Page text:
And that is precisely what I love about them, and why we wanted to produce a video there. They’re happy to have you if you want to buy decorative gourds and mums, and they’re happy to have you if you want to spend the day there meandering the grounds and relaxing, but either way, you’re going to leave knowing a little more about heirloom squash and biodiversity whether you realize it or not. They want to meet you where you are. They do not look like farmers. They’re not Amish. They’re a highly-educated and well-traveled bunch who are very well-known in seed and farming/gardening circles. They’ve built walls of squash at the White House and have encouraged Martha Stewart to smash a pumpkin (she obliges at 5:15 in this video). They’re deeply respected by their communities – the local community, the farming community, and the local food community – and that respect is mutual, in part because they have elected to stay, when so many others got out of farming as soon as they could, not seeing potential or, in many cases, not being able to diversify.

The words “passion” and “empowerment” regarding what they do came up again and again in interviews and conversation today. “Are you guys for real?” I asked, but I wasn’t serious. It was evident on their faces and in their eyes as they talked that they are, indeed, for real.

 

Shorn Off, Pt. 2

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But first, a central Illinois sunset.

Much has happened since I was in Sidney, IL at 7 Sisters Farm, but recent footage review brought it all back. Most alarming: Spring has been so slow in arriving – we shot over a month ago and the landscape is only now starting to noticeably change. I wonder when the trees will fully leaf out; we’re a couple weeks away, still, from flowering trees.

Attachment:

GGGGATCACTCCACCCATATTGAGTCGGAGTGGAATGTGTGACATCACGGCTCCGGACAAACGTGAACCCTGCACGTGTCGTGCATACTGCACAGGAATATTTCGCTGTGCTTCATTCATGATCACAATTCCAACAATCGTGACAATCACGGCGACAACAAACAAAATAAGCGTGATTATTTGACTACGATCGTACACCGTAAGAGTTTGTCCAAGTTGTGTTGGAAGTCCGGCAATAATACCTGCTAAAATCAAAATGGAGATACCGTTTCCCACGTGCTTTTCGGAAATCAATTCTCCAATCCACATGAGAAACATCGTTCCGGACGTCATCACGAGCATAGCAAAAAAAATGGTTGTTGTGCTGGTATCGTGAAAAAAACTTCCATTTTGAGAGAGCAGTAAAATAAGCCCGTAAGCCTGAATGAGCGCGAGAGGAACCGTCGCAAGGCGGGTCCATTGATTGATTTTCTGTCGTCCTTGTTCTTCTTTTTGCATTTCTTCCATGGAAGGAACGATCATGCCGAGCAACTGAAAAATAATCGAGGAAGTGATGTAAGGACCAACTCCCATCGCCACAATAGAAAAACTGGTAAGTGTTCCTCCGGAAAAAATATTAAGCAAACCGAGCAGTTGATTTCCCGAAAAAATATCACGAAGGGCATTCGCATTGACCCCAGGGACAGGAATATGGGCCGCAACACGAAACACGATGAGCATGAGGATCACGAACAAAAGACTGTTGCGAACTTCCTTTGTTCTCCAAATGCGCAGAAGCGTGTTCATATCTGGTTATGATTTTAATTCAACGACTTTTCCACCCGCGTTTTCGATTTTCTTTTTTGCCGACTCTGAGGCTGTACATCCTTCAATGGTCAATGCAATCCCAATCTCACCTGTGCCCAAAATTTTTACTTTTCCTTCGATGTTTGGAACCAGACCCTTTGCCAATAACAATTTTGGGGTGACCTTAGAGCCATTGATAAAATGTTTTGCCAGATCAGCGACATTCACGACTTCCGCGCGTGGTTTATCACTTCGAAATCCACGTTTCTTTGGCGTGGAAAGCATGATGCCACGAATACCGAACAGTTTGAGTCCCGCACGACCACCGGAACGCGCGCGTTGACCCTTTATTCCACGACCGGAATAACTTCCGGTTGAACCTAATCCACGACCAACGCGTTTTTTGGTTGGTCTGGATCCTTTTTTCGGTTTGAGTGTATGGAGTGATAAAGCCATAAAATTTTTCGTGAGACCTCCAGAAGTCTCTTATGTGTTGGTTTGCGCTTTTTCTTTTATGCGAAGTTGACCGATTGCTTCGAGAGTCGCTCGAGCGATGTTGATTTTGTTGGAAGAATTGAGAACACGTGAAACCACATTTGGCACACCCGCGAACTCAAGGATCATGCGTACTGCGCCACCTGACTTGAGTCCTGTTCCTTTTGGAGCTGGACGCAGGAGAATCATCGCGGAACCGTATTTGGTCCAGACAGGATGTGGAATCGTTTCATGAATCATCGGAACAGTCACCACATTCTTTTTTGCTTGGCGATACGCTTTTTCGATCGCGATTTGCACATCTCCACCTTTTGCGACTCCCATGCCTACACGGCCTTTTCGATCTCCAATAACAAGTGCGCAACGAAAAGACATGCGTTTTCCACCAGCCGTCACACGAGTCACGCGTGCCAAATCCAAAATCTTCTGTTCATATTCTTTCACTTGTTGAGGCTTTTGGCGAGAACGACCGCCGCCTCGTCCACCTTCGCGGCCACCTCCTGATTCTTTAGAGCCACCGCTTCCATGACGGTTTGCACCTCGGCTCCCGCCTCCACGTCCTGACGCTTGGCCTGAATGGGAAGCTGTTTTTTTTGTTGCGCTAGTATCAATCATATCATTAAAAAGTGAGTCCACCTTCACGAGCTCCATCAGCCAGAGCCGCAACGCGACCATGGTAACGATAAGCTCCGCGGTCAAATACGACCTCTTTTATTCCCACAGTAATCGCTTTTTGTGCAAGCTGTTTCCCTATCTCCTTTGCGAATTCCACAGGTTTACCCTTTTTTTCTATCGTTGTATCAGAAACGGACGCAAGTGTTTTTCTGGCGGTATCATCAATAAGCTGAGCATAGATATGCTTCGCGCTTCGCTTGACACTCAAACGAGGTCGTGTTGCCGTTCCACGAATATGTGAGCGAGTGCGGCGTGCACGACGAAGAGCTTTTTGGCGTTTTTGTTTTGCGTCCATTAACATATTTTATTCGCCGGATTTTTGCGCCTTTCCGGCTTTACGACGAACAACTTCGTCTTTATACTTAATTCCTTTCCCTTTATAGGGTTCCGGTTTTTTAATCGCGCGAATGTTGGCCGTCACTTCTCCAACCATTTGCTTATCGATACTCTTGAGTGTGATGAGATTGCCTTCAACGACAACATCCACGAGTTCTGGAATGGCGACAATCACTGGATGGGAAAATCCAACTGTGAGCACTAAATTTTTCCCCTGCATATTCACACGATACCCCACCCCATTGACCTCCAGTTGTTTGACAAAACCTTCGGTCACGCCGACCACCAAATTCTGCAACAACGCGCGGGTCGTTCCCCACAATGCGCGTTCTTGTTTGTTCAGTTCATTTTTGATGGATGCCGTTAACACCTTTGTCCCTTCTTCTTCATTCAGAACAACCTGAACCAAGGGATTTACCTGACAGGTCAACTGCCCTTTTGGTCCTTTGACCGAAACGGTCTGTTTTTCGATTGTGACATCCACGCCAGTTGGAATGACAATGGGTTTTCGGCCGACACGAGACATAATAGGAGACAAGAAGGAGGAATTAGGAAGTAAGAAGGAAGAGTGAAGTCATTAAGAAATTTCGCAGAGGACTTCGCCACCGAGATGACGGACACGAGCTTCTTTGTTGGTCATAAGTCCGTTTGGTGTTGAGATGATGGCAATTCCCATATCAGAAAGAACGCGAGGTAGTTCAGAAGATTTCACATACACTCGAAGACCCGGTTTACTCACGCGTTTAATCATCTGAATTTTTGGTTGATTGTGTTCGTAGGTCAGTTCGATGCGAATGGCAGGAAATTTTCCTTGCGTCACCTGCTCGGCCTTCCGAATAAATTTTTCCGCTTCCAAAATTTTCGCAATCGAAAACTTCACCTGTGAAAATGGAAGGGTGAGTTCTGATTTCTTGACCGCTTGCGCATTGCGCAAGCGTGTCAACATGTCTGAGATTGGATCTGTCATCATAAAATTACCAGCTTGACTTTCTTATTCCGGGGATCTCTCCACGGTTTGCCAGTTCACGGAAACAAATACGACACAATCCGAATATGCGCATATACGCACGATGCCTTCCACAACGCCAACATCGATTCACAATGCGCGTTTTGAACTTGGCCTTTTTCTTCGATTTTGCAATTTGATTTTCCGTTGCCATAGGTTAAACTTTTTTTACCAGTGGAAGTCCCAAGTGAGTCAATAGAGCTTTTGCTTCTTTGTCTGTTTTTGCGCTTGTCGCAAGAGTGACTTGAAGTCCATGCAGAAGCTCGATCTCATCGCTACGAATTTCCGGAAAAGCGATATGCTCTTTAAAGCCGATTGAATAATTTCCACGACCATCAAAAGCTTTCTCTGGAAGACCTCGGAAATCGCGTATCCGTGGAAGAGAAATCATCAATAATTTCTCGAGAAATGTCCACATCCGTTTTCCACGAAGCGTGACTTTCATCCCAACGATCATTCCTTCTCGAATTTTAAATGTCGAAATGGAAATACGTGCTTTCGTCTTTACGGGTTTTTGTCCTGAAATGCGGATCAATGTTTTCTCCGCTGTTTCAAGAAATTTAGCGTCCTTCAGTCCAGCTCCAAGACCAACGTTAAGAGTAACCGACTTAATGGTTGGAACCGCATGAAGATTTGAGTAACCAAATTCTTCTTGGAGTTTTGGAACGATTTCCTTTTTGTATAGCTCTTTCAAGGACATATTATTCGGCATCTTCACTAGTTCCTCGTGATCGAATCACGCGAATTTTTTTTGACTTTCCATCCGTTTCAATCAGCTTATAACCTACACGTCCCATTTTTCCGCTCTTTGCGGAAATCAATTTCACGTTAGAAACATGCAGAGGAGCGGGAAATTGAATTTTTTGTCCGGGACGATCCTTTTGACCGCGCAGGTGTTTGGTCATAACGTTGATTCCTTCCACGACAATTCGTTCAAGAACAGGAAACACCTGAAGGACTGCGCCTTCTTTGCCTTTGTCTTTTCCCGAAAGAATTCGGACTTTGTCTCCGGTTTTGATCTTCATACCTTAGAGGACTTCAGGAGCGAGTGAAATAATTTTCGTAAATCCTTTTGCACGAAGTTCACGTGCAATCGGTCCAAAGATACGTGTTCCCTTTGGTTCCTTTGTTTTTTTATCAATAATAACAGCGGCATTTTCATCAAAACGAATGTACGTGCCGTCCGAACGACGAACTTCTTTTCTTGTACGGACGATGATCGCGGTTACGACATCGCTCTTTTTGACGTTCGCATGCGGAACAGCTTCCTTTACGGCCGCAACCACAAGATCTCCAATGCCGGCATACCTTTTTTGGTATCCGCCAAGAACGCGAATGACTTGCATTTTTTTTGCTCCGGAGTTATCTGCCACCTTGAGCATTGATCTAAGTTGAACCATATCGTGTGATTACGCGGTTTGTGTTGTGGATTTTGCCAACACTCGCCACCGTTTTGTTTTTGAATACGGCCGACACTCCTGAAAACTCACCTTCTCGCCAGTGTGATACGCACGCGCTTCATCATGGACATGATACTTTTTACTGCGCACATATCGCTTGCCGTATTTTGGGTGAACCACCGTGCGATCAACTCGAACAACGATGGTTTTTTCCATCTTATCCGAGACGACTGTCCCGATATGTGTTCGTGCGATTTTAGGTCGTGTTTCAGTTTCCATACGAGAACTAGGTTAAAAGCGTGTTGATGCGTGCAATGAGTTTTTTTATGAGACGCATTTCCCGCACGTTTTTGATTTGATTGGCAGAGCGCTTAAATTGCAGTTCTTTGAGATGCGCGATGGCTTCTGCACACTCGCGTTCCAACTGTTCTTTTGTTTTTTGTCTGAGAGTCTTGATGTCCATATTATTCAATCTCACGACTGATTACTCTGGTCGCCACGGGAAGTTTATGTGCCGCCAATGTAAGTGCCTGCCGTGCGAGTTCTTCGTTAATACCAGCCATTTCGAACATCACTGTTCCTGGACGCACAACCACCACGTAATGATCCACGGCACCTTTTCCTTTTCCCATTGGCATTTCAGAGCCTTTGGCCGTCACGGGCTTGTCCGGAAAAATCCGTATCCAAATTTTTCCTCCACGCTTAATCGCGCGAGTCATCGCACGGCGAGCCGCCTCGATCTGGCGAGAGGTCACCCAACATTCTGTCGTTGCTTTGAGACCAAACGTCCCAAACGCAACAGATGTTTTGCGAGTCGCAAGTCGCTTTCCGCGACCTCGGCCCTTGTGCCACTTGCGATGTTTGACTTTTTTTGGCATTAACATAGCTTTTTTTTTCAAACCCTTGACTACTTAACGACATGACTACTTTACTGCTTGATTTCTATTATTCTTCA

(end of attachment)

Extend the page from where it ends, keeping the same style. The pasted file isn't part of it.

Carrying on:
Anyway. While my philosophy with BYI has always been to participate as much as possible in whatever’s going on, I was feeling a little weird about attempting to shear a sheep.

[When my son was little, I used to shave his head using electric clippers, and the shearing tool we were going to be using was basically a (much) larger version of those, but the clippers were heavy, and sheep’s wool, I discovered when I met “my” sheep, Dawn, is super-thick and springy. Shaving a head is pretty basic – it’s nice and round. Sheep’s bodies are not one shape – they’re many shapes. There are bony parts sticking out as well as super-smooth round parts. There are folds of skin and there are places where you have to be really careful. Also? Dawn was pregnant. I worried about her lamb in there.]